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teaching kids to stand up for themselves

teach kids to stand up for themselves

 

It’s been a gorgeous fall week here, so one morning, Owen, Cora, and I spent a good while at the park with our buddies.  Turns out there were a handful of 4’s and 5’s there, and Owen made fast friends playing superheroes with ‘the big guys’.

Little did I know that this seemingly eventful playdate would lend itself to a great ‘teachable moment’ –one that every kiddo needs to experience and one that every parent should find time to sneak in: a lesson on standing up for themselves.

It’s a Quick Trick because it only takes seconds to give children the words they need to build confidence and, in the long run, create better friendships.

  • Teaching Kids to Stand Up For Themselves:  I am so far from an expert on parenting that it’s not even funny.  Every single day I’m learning something new, researching one thing or other, begging my pals for advice, calling my mom and dad, wondering how terribly I’m screwing up my kids, and trying to figure out this parenting gig.

I do, however read a ton and continually refer back to those parenting books that have found a permanent place on our shelves.  I’ve learned to take pieces from one guy and parts from another and form them into some sort of recipe for my own parenting madness. It’s not perfect, and it’s certainly a work in progress.

One person I do love and often keep close at hand is Dr. Becky Bailey’s and her whole Conscious Discipline approach. Her advice on empowering even the littlest guys by giving them the words they can use to stand up for themselves is something I really admire and often use.

So on the playground this week, when my Owen came-a-runnin’ to his mama saying that some little guy was name-calling and wouldn’t stop, I said,  What did you say to him?

Owen told me, I told him ‘don’t say that’ and ‘no I’m not’ but he still won’t stop.  So I don’t want to play with him.

I felt really sad for my uuber-sensitive boy because I knew the guys were really having a fun time zooming around the equipment, flying from buildings and saving the universe, all the while playing soccer on the side. And I knew Owen was probably really confused about why this guy was calling him a poopie-whatever-whatever.

So I said, Did you try saying ‘I don’t like it when you name call me because it hurts my feelings’?

He said, No.  Will you come with me and I’ll do it?teach kids to stand up for themselves

Of course I said I would, and we walked over together.  Owen bravely put his chin up and said I don’t like it when you name call me and it’s not okay because it’s not nice.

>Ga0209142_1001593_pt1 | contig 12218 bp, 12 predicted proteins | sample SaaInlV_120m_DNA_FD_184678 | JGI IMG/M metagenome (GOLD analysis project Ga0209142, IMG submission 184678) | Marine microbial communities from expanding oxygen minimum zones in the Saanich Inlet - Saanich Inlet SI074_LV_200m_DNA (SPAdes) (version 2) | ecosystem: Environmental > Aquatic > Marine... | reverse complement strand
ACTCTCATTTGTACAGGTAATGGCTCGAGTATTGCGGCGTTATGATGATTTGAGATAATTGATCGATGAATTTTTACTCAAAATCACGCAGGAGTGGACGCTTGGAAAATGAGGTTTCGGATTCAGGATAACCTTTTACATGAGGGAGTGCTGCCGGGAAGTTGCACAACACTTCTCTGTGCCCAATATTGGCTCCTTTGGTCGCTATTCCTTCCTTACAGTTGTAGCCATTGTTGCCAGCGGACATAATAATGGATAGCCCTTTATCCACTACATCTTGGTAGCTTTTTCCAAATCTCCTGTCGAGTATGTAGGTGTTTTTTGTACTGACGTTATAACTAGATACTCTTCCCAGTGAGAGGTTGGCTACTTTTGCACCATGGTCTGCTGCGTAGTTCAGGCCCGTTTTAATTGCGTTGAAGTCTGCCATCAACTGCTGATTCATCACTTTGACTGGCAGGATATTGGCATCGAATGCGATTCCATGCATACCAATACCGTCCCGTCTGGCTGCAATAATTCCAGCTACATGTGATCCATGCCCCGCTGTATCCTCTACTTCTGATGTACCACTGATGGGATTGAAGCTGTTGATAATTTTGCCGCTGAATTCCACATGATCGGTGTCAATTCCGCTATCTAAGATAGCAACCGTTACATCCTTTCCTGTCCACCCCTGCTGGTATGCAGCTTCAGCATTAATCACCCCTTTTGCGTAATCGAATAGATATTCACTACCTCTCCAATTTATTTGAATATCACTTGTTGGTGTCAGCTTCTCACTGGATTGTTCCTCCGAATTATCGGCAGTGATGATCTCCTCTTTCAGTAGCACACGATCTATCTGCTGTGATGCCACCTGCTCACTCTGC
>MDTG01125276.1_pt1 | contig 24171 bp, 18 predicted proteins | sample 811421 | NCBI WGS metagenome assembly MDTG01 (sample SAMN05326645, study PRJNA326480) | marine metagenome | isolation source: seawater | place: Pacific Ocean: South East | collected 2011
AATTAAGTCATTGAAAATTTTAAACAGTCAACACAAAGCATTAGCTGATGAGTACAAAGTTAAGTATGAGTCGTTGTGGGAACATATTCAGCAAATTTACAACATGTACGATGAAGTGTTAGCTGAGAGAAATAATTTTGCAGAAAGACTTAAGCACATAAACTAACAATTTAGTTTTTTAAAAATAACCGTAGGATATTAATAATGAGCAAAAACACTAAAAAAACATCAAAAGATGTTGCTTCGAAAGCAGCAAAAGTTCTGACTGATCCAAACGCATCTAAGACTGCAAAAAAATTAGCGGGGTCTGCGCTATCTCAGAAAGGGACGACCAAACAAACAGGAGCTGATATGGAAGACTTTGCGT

And did the rest of the conversation unravel perfectly like I wished, with the little guy saying ‘I’m sorry‘ and the two buddies slapping five and heading back to superhero world? No, not really.  Bummer.

But I can only worry about my Owen and how he handled things and hope that by sticking up for himself he felt better and more confident about the situation.  And I really think he did.

I guess my point is simple: that kids need to know that it’s okay to stand up for themselves. That if one guy on the playground says or does something that isn’t cool with the next guy, that the second guy can–and should–say something like ‘I don’t like it when you (hit me/ run away from me/ take my ball).  It makes me feel (sad/ upset/ frustrated/ angry).

There’s absolutely nothing wrong with being kids direct with their friends–even new friends–about how they’re being treated. It’s better in the long run, and although the identification of feelings is hard for little ones, it may come with time.  And there’s no arguing the way that someone makes you feel.  It’s not like saying ‘I don’t like it when you run away because you’re a big creep.‘  Even if they end their ‘I don’t like it when you (whatever) with a ‘so I’m not going to play right now’ or ‘so I’m taking a break from this game‘ it’s something.  It’s empowering because we’re teaching our kids to step into the driver’s seat, which ultimately becomes a confidence builder because our little guys–and gals–should not tolerate unkind behavior from one of their pals.